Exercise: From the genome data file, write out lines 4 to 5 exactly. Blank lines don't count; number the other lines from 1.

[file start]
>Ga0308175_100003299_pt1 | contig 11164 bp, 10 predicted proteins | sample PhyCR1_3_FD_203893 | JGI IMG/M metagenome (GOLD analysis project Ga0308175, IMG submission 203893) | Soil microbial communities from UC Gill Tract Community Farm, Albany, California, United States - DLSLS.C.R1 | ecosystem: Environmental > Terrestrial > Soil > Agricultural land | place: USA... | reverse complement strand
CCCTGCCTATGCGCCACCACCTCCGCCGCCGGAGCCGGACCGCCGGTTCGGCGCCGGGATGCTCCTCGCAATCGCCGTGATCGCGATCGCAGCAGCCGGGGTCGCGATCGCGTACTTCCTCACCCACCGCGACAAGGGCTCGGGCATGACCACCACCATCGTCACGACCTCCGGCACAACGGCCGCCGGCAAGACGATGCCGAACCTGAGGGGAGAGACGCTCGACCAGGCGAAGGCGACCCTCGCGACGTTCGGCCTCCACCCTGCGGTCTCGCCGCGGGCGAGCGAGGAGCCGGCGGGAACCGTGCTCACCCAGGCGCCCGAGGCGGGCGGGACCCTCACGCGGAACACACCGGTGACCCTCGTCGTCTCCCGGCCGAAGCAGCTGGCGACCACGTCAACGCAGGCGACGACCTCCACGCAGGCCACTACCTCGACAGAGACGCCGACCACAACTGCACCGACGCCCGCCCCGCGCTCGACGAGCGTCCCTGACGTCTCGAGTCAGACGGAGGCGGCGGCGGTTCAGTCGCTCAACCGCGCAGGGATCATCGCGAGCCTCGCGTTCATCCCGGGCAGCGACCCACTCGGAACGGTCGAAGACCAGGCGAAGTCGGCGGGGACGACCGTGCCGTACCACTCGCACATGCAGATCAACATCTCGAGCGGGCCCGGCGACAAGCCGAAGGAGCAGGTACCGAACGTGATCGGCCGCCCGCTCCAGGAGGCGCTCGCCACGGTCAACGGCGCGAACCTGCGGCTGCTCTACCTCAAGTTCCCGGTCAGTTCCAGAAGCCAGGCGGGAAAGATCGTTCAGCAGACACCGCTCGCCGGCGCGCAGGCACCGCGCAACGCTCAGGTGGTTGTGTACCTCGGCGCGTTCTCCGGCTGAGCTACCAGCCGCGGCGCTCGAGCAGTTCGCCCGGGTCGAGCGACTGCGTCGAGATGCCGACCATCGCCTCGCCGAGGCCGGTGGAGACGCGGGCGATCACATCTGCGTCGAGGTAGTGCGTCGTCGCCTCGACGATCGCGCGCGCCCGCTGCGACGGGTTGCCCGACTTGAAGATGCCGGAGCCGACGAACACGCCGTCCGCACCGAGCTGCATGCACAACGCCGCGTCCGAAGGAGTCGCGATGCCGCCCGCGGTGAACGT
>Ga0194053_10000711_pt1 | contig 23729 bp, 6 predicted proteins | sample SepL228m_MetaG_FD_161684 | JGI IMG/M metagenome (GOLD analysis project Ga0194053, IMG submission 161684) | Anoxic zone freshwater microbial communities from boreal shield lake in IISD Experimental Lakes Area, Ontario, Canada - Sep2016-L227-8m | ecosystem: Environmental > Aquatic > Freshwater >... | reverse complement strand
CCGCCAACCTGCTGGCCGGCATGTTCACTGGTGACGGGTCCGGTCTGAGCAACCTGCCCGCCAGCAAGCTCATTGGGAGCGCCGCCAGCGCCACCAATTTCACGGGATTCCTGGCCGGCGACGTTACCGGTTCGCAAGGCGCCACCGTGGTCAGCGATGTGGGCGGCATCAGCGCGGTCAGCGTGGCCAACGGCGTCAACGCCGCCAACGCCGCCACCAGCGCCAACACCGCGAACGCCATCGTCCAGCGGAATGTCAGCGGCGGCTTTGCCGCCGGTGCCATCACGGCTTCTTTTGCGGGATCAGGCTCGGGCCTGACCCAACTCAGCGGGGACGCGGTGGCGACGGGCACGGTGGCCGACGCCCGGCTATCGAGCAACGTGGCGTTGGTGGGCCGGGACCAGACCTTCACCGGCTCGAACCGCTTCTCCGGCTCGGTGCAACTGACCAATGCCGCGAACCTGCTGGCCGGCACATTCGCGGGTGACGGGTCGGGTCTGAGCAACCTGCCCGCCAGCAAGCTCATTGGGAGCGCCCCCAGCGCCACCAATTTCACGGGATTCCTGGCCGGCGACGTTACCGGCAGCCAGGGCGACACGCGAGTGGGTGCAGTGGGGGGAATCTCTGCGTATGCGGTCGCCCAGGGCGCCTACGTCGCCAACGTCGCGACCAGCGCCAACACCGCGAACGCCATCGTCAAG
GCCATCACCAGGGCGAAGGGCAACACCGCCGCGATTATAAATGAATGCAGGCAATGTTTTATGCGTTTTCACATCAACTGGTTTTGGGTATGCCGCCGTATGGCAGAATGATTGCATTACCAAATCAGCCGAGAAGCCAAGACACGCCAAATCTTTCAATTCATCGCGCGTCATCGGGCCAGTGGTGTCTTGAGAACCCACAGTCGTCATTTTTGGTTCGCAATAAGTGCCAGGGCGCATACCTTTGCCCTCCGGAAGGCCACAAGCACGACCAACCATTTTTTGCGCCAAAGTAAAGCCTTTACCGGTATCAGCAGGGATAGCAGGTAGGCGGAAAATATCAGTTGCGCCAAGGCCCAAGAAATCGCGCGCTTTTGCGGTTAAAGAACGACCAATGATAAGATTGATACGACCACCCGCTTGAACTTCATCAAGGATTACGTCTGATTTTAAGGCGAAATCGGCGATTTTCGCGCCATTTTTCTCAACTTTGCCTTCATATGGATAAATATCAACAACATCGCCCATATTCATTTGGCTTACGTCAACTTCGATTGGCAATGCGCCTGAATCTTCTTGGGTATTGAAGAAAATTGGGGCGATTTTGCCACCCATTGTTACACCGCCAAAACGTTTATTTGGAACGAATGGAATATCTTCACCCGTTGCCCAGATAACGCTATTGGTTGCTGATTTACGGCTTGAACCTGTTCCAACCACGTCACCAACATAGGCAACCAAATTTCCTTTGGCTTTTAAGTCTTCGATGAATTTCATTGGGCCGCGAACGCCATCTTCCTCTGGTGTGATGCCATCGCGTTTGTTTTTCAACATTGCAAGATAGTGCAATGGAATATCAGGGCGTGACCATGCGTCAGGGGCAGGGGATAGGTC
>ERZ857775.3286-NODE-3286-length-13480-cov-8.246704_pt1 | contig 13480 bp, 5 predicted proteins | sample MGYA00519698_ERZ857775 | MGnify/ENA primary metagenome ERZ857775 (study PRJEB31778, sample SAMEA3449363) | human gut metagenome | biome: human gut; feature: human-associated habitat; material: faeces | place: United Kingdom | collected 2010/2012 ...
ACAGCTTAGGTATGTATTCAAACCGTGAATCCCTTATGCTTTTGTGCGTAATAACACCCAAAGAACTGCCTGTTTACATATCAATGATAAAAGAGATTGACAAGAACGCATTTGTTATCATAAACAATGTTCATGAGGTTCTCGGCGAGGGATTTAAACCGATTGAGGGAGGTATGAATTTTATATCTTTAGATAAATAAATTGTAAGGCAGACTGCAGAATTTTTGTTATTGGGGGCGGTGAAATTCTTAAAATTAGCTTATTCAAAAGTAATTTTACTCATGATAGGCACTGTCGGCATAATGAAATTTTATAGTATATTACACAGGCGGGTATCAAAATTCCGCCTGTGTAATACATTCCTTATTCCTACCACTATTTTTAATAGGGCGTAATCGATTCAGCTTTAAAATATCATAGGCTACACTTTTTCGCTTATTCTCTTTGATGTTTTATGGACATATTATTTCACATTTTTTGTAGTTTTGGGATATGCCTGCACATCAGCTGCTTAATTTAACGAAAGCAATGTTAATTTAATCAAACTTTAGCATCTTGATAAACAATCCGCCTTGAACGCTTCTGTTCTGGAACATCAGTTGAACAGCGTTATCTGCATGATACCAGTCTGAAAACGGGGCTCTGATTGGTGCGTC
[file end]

CCGCCAACCTGCTGGCCGGCATGTTCACTGGTGACGGGTCCGGTCTGAGCAACCTGCCCGCCAGCAAGCTCATTGGGAGCGCCGCCAGCGCCACCAATTTCACGGGATTCCTGGCCGGCGACGTTACCGGTTCGCAAGGCGCCACCGTGGTCAGCGATGTGGGCGGCATCAGCGCGGTCAGCGTGGCCAACGGCGTCAACGCCGCCAACGCCGCCACCAGCGCCAACACCGCGAACGCCATCGTCCAGCGGAATGTCAGCGGCGGCTTTGCCGCCGGTGCCATCACGGCTTCTTTTGCGGGATCAGGCTCGGGCCTGACCCAACTCAGCGGGGACGCGGTGGCGACGGGCACGGTGGCCGACGCCCGGCTATCGAGCAACGTGGCGTTGGTGGGCCGGGACCAGACCTTCACCGGCTCGAACCGCTTCTCCGGCTCGGTGCAACTGACCAATGCCGCGAACCTGCTGGCCGGCACATTCGCGGGTGACGGGTCGGGTCTGAGCAACCTGCCCGCCAGCAAGCTCATTGGGAGCGCCCCCAGCGCCACCAATTTCACGGGATTCCTGGCCGGCGACGTTACCGGCAGCCAGGGCGACACGCGAGTGGGTGCAGTGGGGGGAATCTCTGCGTATGCGGTCGCCCAGGGCGCCTACGTCGCCAACGTCGCGACCAGCGCCAACACCGCGAACGCCATCGTCAAG
GCCATCACCAGGGCGAAGGGCAACACCGCCGCGATTATAAATGAATGCAGGCAATGTTTTATGCGTTTTCACATCAACTGGTTTTGGGTATGCCGCCGTATGGCAGAATGATTGCATTACCAAATCAGCCGAGAAGCCAAGACACGCCAAATCTTTCAATTCATCGCGCGTCATCGGGCCAGTGGTGTCTTGAGAACCCACAGTCGTCATTTTTGGTTCGCAATAAGTGCCAGGGCGCATACCTTTGCCCTCCGGAAGGCCACAAGCACGACCAACCATTTTTTGCGCCAAAGTAAAGCCTTTACCGGTATCAGCAGGGATAGCAGGTAGGCGGAAAATATCAGTTGCGCCAAGGCCCAAGAAATCGCGCGCTTTTGCGGTTAAAGAACGACCAATGATAAGATTGATACGACCACCCGCTTGAACTTCATCAAGGATTACGTCTGATTTTAAGGCGAAATCGGCGATTTTCGCGCCATTTTTCTCAACTTTGCCTTCATATGGATAAATATCAACAACATCGCCCATATTCATTTGGCTTACGTCAACTTCGATTGGCAATGCGCCTGAATCTTCTTGGGTATTGAAGAAAATTGGGGCGATTTTGCCACCCATTGTTACACCGCCAAAACGTTTATTTGGAACGAATGGAATATCTTCACCCGTTGCCCAGATAACGCTATTGGTTGCTGATTTACGGCTTGAACCTGTTCCAACCACGTCACCAACATAGGCAACCAAATTTCCTTTGGCTTTTAAGTCTTCGATGAATTTCATTGGGCCGCGAACGCCATCTTCCTCTGGTGTGATGCCATCGCGTTTGTTTTTCAACATTGCAAGATAGTGCAATGGAATATCAGGGCGTGACCATGCGTCAGGGGCAGGGGATAGGTC